John Walker's Electronic House

In Her Eyes – Part 1

by on Mar.11, 2006, under The Rest

It’s been a long while since Big Robot disappeared from the interwaves, and I thought it might be time to give my extendo-short story a re-airing. Because it’s been… good grief, three years since I wrote it, it’s probably embarrassing or rubbish, but I shall stick it up as once it was in stages over the next few whiles.

In Her Eyes – Part 1

For a while there had still been a small entrance in through the eyes, but that was gone now, shrinking to a pin-prick, and then finally, in a blink, disappearing.

There wasn’t the darkness that might be expected. The world was still there – it was still visible, it could still be interacted with. It could be touched, moved, manipulated, helped or harmed. But it could have no influence upon her. It was now one-way. And this was better.

To hold a human brain in your hands is to know its weight, its size, its texture, but it is not to know any of its truth. To truly enter the mind, to penetrate it so deeply that it entirely enfolds you, and anything outside becomes so far removed that it can no longer pollute this truth, is to be aware. This awareness was powerful, and she held it in her grasp.

At first it had felt like shutting down, perhaps even giving up. For this to happen – to stop accepting the world, disallowing it from being a part of her consciousness – had felt as if she were accepting defeat. The stereotypical breakdown: when everything becomes too much, and the mental faculties give in, and all begins to stop. Coma. The terror she had experienced when gripped by the belief that she was falling into this state had been intense beyond anything she had experienced. It was as if nightmare had somehow clawed its vicious way out of her dreamstate, and wrapped its grip around the whole of her consciousness. It was death, despair, and pure fear. Until she started to see the lights.

You think you’ve seen the stars, until you visit the desert. Despite the thickness of the fear, she began to realised that her mind had been almost entirely invisible against the glare of the world. The world was never truly dark, never truly quiet, and this intrusion had constantly shrouded her mind in an orange misty glow. Now she could see the potential of the lights. It was something beyond; something more important and more significant than the fear, and it became her goal. Hope found in something to fight for.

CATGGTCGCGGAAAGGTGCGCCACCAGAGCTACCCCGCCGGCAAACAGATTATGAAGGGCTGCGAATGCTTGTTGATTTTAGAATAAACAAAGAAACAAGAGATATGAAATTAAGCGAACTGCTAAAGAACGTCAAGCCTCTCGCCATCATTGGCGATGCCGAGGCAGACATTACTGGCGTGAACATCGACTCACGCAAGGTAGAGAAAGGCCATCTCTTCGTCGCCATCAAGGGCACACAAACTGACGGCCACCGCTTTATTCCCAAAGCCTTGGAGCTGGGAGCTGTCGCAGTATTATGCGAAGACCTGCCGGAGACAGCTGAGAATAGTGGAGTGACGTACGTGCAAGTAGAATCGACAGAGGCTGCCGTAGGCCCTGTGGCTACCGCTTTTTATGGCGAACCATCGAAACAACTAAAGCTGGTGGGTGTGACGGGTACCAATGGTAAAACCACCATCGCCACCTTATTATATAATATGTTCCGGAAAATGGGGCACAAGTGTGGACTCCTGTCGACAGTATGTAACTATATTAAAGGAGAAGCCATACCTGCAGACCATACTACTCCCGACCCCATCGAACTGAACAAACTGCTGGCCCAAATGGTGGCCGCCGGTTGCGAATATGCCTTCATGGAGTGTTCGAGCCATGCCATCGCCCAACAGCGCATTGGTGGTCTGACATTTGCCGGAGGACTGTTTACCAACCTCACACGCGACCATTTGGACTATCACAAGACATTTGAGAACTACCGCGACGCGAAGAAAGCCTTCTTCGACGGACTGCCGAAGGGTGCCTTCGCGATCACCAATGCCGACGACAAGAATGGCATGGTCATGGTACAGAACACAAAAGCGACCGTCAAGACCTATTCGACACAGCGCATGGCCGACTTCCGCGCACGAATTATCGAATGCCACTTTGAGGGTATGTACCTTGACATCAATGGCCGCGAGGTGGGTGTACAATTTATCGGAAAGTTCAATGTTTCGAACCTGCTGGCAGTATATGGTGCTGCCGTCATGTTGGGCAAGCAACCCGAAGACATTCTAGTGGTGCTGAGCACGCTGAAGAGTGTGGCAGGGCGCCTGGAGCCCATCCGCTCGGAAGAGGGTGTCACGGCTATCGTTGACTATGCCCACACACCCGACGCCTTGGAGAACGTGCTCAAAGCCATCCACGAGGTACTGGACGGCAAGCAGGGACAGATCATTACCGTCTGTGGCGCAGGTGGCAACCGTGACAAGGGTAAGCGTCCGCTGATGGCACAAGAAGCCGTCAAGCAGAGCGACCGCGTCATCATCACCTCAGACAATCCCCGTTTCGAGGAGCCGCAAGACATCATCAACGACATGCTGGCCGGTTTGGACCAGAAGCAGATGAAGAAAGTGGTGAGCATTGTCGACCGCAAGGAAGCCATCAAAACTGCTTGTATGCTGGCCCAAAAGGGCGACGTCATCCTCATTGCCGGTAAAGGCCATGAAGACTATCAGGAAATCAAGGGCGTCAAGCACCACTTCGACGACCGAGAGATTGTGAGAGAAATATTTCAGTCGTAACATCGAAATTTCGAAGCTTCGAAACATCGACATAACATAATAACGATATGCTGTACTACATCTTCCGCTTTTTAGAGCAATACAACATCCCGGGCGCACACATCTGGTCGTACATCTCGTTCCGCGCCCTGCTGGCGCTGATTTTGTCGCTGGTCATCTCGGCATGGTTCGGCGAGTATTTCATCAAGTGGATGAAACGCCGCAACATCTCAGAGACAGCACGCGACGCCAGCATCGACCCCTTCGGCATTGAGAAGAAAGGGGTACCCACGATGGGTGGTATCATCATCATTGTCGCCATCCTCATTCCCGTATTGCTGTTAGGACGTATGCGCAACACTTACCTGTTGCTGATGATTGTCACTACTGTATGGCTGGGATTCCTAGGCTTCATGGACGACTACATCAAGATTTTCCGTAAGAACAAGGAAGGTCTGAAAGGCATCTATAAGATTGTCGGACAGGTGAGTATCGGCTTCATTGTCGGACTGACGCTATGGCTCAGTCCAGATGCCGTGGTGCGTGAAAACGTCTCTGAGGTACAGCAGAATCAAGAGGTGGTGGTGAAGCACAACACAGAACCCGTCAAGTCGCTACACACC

It had taken a week to truly escape. A full week, no sleep, before the final pin-prick of fear blinked away. And then she understood, really understood. It was the outside world that had provided the terror, and once she was entirely separated from it, it could have no hold on her. It surprised her when, from within this new confidence, the new purity, she was not afraid to look outside again. It was as strangely simple as opening her eyes. Now she could see the world, but the world could not see her, and only then could she see how weak the world truly was.

Colours, which had formerly held her entranced when painted across a sunset, or vibrant and alive in bouquet of flowers, were dreary and washed out. Sounds that had once brought her to tears, or filled her with an uncontrollable urge to dance around her room, were now the hollow clanking of a stick against a barrel. The outside world was muted, faded, but most of all, weak. And now finally she could see the stars, see each individual light, pristine and clear. A new clarity. This was not shutting down, this was opening up. This was far from defeat.

She considered her fingertips. It was a new game she played. She would recite the instructions in her mind to an imaginary someone who still didn’t understand: Imagine your fingertips. Don’t look at them, but instead call an awareness of them to your mind. You already know what they look like, so forget the mental image you’ve conjured up – it’s pollution, it’s glare. And now forget what you can feel with them. That’s the tactile feedback produced by the nerve endings sending electrical impulses to your brain – the invasion of outside influences. You need to generate an awareness. The knowledge of your fingertips. They exist, they are a part of your body, and they are controlled by your brain, but you don’t know them! Again, she had won.

The rules that time plays by appeared to be the same. She was aware of how many days it had taken for the fear to be defeated and the knowledge to come; and how many days she had spent bathing in the wonder that was now hers. Hours, minutes and seconds passed by as she had always known, but instead of counting away her remaining lifetime, here she found they only measured the length of her joy. The passing of time had lost its power. The clock no longer counted down, but up.

It was on the third day, or ‘Day Three’ as it appeared labelled in her mind, that she realised she could change things.

1 Comment for this entry

  • skay

    I read this on Big Robot back in the day and it is still as intriguing and as compelling as it was back then, I can’t say I fully understand it, and i’m not sure i should either, anyway for lack of a comment system on the robot this was a comment on it. Hope to see the rest up soon…